With legislative proposals emerging to expand school choice for Floridians, a new survey released Friday indicates that such a push is exactly what many of the state’s residents want. The question remains whether there’s money enough to support the efforts while maintaining a sound public education system.
The poll of 800, conducted for the pro-choice Foundation for Excellence in Education, showed 78 percent of respondents favored “giving parents the opportunity to choose where they send their child to school rather than assigning children to schools based on zip code.”
It also showed 72 percent supported the idea of education savings accounts, described as a “flexible education scholarship that parents can use to pay for their child’s education” instead of sending the student’s share directly to a public school.
The poll had similar strong responses for backing voluntary prekindergarten vouchers, tax credit scholarships for low- to middle-income children and Gardiner scholarships for children with disabilities — programs that already exist in Florida.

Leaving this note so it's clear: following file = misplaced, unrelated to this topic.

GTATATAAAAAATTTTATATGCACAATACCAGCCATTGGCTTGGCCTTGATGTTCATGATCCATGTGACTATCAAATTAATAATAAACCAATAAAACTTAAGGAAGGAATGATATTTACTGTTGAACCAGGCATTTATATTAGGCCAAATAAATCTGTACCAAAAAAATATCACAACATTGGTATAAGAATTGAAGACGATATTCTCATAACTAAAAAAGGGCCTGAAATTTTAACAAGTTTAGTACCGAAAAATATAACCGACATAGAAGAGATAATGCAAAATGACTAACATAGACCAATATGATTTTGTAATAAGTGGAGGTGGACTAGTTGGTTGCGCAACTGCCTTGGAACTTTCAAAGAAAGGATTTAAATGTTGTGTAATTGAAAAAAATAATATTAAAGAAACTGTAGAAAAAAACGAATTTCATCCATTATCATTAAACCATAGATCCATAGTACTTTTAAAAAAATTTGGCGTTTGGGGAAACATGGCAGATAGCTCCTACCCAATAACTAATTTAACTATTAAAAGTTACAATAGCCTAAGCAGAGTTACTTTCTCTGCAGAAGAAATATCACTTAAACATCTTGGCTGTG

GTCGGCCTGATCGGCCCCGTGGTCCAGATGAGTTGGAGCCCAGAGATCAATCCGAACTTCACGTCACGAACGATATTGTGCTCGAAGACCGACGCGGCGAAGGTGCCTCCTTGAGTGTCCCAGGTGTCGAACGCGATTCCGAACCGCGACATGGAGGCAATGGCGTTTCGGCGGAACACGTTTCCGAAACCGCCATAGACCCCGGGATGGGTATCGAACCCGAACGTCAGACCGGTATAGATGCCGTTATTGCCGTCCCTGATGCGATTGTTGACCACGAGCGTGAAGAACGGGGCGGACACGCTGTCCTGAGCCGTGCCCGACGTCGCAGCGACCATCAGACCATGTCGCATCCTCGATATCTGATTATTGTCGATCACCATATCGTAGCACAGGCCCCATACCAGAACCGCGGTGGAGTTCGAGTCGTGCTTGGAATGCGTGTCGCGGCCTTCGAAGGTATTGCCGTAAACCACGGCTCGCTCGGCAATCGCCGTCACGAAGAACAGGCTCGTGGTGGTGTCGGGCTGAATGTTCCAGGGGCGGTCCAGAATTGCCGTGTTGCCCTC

Among those who opposed education savings accounts, the most mentioned reason was a reduction of students and funding to the public school system. Among all respondents, 40 percent said a lack of funding is the biggest obstacle to improving Florida’s K-12 system.
At the same time, 37 percent said the one-size-fits-all approach is a significant obstacle.
Former Gov. Jeb Bush, who created the foundation, has advocated for two decades the need to expand school choice as a catalyst to improve student academic achievement. It has proven a controversial effort, with several court challenges aimed at stopping such ideas as vouchers and education savings accounts.
He expressed optimism that Gov. Ron DeSantis will find success with the Legislature in driving the customized education system to the next level. DeSantis has backed the idea of state-funded scholarships, which Bush tried to establish while governor, and which has been a key focus of his foundation over time.
“Every child is different. The needs of every parent are different,” Bush told the Gradebook. “Philosophically, he’s right on target.”